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This article was published 26/12/2012 (1219 days ago), so information in it may no longer be current.
MONTREAL -- Canadians are increasingly reaching for a glass of Beaujolais instead of beer and they're also drinking more domestic wines, says a new study on Canadian drinking habits.
Consumers bought an average of 22 bottles of wine in 2011, up from 13 in 1995, according to the Bank of Montreal's special report on the Canadian wine industry.
"It's a meteoric rise, really," said David Rinneard, national manager of agriculture at BMO.
And Canada's wine industry is poised for solid growth during the next five years, thanks in part to an aging population, a willingness to pay more for premium wines and the opportunity for domestic producers to make bigger inroads in the Canadian marketplace, the report said.
A third of wine consumed in Canada is produced by domestic wineries, Rinneard said. More than half of wine consumed in New Brunswick is Canadian-made and almost half of wine consumed in British Columbia is Canadian, he added.
"Canadian wineries continue to evolve, continue to hone their craft to the point where they are making some really globally competitive wines, which will, in time, bode well for all Canadian vintners," Rinneard said from Toronto.
But Quebec, which is the leading wine-drinking province, has the lowest consumption of Canadian-made wine at a little more than 20 per cent.
Wine has drained away market share from beer and spirits to the point where it's a third of all alcohol consumption in Canada, the recent report said.
During the 1995 to 2011 period, wine rose to 30 per cent from 18 per cent of Canadians' total alcohol consumption, while beer fell to 45 per cent from 53 per cent and spirits fell to 25 per cent from 29 per cent.
One hindrance for Canadian wine makers is the climate-imposed limits on wine production, which is concentrated in southern Ontario and Prince Edward County in southeastern Ontario as well as the interior of British Columbia, he said. There is also some wine production in Nova Scotia and Quebec.
Rinneard said Canadian wineries import grapes and blend them into some of their wines to increase production, due to the climate.
But the freezing temperatures are also essential to the production of Canada's ice wine, which is known globally.
"It's certainly a niche, if you will, that Canadian wineries have carved out on a global level and we certainly have positioned Canadian wineries as the pre-eminent ice-wine producer on the planet."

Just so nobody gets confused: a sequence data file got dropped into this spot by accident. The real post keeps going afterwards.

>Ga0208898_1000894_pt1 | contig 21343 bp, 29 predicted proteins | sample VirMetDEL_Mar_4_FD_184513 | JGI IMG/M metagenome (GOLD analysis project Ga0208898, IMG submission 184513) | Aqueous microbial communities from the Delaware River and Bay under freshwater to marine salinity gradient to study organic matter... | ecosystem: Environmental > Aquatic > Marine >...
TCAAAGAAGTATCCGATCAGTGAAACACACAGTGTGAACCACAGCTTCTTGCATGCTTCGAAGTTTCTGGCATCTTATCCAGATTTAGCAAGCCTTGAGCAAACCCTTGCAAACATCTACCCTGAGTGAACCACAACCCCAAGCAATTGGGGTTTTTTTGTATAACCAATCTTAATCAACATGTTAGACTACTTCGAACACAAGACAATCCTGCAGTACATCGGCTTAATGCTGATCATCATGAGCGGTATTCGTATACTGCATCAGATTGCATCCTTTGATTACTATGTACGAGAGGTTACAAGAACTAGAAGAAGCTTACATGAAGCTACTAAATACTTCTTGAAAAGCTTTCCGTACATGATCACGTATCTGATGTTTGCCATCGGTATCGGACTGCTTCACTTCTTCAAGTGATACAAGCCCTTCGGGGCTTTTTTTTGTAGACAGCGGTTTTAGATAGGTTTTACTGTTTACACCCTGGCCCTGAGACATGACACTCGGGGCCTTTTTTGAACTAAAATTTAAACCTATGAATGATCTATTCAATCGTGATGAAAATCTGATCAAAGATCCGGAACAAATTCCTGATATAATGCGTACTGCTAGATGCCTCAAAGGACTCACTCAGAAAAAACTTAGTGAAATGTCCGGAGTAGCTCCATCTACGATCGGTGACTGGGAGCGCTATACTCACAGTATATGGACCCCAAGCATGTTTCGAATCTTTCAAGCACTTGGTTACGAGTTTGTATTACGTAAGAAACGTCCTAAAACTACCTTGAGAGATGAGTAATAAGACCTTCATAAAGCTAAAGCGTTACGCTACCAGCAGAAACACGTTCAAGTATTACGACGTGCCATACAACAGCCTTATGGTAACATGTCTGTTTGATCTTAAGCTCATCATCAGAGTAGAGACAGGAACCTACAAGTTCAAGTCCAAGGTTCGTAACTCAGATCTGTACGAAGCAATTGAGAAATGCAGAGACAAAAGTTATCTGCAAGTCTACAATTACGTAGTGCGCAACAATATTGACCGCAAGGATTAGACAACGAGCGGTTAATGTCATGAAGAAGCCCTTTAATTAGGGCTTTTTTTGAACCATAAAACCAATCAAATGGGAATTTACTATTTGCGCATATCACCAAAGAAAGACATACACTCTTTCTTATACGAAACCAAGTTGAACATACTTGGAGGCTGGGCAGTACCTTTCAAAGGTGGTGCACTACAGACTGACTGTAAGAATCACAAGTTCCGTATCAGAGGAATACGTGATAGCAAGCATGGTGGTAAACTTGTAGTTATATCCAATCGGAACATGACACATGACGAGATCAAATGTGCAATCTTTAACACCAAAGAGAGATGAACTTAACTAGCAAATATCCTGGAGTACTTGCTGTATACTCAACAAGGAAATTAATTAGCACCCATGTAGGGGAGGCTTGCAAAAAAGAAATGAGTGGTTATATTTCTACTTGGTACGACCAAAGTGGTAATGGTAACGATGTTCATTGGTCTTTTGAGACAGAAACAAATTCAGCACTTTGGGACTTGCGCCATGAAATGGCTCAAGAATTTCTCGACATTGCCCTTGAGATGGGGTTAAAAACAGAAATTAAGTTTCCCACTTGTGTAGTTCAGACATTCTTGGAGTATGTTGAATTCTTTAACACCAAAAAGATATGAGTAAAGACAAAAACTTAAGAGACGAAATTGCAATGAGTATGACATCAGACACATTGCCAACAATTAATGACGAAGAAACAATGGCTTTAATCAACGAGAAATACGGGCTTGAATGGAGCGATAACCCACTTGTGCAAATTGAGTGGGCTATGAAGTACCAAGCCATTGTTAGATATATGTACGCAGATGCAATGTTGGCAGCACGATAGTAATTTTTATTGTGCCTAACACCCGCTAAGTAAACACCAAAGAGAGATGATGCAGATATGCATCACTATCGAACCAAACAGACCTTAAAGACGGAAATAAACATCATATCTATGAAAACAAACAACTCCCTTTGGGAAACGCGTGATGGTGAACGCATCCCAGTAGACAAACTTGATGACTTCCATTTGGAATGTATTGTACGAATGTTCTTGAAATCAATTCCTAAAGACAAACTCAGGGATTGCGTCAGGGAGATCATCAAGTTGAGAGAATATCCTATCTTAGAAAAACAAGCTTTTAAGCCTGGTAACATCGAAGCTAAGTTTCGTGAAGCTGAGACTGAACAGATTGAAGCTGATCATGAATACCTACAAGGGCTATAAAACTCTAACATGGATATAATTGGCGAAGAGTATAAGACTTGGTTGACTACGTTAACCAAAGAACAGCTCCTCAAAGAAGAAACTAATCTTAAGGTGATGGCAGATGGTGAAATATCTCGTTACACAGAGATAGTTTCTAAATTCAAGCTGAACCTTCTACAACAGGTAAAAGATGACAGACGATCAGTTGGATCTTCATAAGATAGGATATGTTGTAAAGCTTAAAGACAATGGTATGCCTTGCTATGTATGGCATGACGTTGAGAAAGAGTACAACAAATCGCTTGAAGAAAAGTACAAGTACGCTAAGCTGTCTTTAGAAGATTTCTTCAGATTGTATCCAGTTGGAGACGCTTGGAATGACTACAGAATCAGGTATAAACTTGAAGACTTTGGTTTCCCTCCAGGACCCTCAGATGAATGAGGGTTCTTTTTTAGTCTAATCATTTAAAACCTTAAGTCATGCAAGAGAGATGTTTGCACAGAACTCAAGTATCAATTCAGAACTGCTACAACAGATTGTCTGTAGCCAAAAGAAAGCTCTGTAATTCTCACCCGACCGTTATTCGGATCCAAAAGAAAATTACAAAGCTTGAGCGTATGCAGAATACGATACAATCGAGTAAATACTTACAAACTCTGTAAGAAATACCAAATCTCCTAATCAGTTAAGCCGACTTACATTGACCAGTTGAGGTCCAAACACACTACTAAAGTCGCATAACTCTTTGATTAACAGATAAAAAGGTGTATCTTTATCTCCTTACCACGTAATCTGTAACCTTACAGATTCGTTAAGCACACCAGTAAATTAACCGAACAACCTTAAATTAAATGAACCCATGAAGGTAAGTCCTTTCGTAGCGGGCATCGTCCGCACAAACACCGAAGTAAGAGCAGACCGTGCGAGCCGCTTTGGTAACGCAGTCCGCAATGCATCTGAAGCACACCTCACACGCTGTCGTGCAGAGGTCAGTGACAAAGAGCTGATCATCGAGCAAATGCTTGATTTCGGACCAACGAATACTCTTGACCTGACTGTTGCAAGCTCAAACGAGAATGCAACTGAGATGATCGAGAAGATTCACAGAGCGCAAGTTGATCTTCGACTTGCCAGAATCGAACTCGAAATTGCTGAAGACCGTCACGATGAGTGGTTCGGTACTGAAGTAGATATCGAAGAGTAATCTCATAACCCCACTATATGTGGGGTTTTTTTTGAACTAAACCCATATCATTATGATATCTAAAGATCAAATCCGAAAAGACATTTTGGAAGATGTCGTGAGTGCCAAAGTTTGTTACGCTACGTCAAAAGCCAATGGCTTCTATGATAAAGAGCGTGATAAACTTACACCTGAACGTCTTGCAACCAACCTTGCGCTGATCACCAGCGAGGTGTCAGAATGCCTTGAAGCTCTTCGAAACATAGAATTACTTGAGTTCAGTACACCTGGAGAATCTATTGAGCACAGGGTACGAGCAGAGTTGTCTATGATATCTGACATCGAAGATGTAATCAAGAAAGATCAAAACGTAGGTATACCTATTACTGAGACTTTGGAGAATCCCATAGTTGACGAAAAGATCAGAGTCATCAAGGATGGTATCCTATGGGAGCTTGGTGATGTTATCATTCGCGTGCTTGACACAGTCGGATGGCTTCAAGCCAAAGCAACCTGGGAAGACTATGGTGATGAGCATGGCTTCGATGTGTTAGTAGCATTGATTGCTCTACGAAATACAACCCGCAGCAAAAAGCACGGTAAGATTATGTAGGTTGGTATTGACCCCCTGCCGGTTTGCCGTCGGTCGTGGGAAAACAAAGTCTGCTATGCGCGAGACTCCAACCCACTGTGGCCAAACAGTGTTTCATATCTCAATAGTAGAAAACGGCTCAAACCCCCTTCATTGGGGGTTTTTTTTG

Rinneard said he sees Canada's wine industry, which employs about 5,000 people, poised for solid growth during the next five years.
"Certainly, growth in many respects is attributable to changing consumer palates," he said.
Wine writer Michael Pinkus said B.C.'s wine industry is seen in a very good light worldwide, but Ontario's wine industry "barely makes a drop in the large glass of wine," on a global level, except for ice wine. People are starting to know Ontario for cool-climate Chardonnay wine, but the province has a reputation to deal with, Pinkus said.
"B.C. doesn't have the nasty past that Ontario has," said Pinkus, president of the Wine Writers' Circle of Canada.
"Ontario had Baby Duck and things like that kind of tarred Ontario with a broad brush of making, for lack of a better term, crappy wine. That's the stuff your parents grew up on."
However, younger people are really taking to Ontario wines while the older generation still looks to French and Italian vintages, said Pinkus, who lives in the heart of the Niagara wine region in St. Catharines, Ont.
Overall, Pinkus said there's potential for the Canadian wine industry and noted the climate doesn't prevent Ontario from making good wine.
"A cool climate gives you better acidity, gives you wines that are better for food because it cleanses the palate," he said.
"Instead of sitting on the palate, it freshens the mouth, freshens the palate and you're ready for your next bite."
Another issue is most provinces ban the direct importation of wine from other provinces.
But Nova Scotia recently introduced provincial legislation that would allow the province's wine drinkers to import wine from other parts of Canada, following a decision by the federal government to lift its prohibition on wine importation.
If the legislation becomes law, Nova Scotia will join British Columbia and Manitoba as the only provinces to allow direct importation.
-- The Canadian Press